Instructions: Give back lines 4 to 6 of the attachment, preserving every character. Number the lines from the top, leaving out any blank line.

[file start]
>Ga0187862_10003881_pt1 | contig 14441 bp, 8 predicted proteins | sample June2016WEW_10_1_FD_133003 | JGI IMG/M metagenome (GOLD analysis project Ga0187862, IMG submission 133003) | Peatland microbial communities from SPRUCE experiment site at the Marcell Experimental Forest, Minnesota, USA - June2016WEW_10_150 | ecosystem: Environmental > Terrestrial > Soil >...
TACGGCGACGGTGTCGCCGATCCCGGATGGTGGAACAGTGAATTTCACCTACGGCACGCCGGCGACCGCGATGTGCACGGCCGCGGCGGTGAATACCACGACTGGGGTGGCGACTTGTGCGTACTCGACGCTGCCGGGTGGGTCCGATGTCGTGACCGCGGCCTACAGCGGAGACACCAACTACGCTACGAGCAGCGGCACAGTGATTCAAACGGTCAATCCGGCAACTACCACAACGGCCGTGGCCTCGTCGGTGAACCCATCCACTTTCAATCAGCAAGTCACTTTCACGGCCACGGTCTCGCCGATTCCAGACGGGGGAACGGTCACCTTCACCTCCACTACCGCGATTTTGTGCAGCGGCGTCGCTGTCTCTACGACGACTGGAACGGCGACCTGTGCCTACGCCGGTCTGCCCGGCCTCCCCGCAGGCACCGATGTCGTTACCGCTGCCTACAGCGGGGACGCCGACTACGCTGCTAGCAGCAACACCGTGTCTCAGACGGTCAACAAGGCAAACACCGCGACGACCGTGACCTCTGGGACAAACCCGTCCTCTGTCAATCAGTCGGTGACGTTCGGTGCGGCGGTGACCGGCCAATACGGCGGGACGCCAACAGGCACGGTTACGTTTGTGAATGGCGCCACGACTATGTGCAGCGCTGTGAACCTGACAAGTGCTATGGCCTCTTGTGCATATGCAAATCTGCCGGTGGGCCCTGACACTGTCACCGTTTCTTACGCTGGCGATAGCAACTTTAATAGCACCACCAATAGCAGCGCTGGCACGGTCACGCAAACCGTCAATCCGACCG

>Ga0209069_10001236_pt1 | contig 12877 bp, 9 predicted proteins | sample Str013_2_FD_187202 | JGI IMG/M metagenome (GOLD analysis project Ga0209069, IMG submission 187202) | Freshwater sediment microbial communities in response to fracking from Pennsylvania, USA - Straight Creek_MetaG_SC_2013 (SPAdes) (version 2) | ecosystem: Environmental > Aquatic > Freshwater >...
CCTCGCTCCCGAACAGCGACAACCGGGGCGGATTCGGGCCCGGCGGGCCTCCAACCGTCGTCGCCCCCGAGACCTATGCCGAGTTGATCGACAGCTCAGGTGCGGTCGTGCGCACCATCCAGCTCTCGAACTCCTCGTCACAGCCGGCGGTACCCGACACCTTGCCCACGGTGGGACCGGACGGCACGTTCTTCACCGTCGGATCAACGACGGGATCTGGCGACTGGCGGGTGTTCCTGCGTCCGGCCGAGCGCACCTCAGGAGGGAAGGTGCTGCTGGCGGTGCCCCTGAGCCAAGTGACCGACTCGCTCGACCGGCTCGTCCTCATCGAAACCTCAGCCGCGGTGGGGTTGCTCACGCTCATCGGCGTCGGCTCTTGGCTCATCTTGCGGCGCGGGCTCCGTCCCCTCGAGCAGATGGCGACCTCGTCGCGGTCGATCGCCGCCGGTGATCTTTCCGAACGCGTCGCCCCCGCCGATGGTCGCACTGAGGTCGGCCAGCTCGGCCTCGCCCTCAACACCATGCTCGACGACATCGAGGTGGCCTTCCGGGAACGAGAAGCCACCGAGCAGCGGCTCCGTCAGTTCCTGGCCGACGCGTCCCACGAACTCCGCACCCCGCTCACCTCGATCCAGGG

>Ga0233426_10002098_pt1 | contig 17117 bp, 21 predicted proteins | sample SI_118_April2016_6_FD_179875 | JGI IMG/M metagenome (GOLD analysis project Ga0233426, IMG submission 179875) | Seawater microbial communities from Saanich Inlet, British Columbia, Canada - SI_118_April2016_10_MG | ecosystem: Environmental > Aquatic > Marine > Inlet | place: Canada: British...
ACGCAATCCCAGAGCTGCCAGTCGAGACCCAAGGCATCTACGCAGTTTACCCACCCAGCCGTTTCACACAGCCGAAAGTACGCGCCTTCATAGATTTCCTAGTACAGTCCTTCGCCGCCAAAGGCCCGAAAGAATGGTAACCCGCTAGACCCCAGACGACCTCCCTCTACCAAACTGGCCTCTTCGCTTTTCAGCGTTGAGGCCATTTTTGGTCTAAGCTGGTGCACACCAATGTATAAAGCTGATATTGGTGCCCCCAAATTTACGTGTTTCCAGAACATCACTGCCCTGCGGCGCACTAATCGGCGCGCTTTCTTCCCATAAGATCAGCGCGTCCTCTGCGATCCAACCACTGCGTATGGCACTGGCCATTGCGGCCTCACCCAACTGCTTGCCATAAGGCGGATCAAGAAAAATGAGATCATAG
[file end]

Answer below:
CCTCGCTCCCGAACAGCGACAACCGGGGCGGATTCGGGCCCGGCGGGCCTCCAACCGTCGTCGCCCCCGAGACCTATGCCGAGTTGATCGACAGCTCAGGTGCGGTCGTGCGCACCATCCAGCTCTCGAACTCCTCGTCACAGCCGGCGGTACCCGACACCTTGCCCACGGTGGGACCGGACGGCACGTTCTTCACCGTCGGATCAACGACGGGATCTGGCGACTGGCGGGTGTTCCTGCGTCCGGCCGAGCGCACCTCAGGAGGGAAGGTGCTGCTGGCGGTGCCCCTGAGCCAAGTGACCGACTCGCTCGACCGGCTCGTCCTCATCGAAACCTCAGCCGCGGTGGGGTTGCTCACGCTCATCGGCGTCGGCTCTTGGCTCATCTTGCGGCGCGGGCTCCGTCCCCTCGAGCAGATGGCGACCTCGTCGCGGTCGATCGCCGCCGGTGATCTTTCCGAACGCGTCGCCCCCGCCGATGGTCGCACTGAGGTCGGCCAGCTCGGCCTCGCCCTCAACACCATGCTCGACGACATCGAGGTGGCCTTCCGGGAACGAGAAGCCACCGAGCAGCGGCTCCGTCAGTTCCTGGCCGACGCGTCCCACGAACTCCGCACCCCGCTCACCTCGATCCAGGG

>Ga0233426_10002098_pt1 | contig 17117 bp, 21 predicted proteins | sample SI_118_April2016_6_FD_179875 | JGI IMG/M metagenome (GOLD analysis project Ga0233426, IMG submission 179875) | Seawater microbial communities from Saanich Inlet, British Columbia, Canada - SI_118_April2016_10_MG | ecosystem: Environmental > Aquatic > Marine > Inlet | place: Canada: British...
ACGCAATCCCAGAGCTGCCAGTCGAGACCCAAGGCATCTACGCAGTTTACCCACCCAGCCGTTTCACACAGCCGAAAGTACGCGCCTTCATAGATTTCCTAGTACAGTCCTTCGCCGCCAAAGGCCCGAAAGAATGGTAACCCGCTAGACCCCAGACGACCTCCCTCTACCAAACTGGCCTCTTCGCTTTTCAGCGTTGAGGCCATTTTTGGTCTAAGCTGGTGCACACCAATGTATAAAGCTGATATTGGTGCCCCCAAATTTACGTGTTTCCAGAACATCACTGCCCTGCGGCGCACTAATCGGCGCGCTTTCTTCCCATAAGATCAGCGCGTCCTCTGCGATCCAACCACTGCGTATGGCACTGGCCATTGCGGCCTCACCCAACTGCTTGCCATAAGGCGGATCAAGAAAAATGAGATCATAG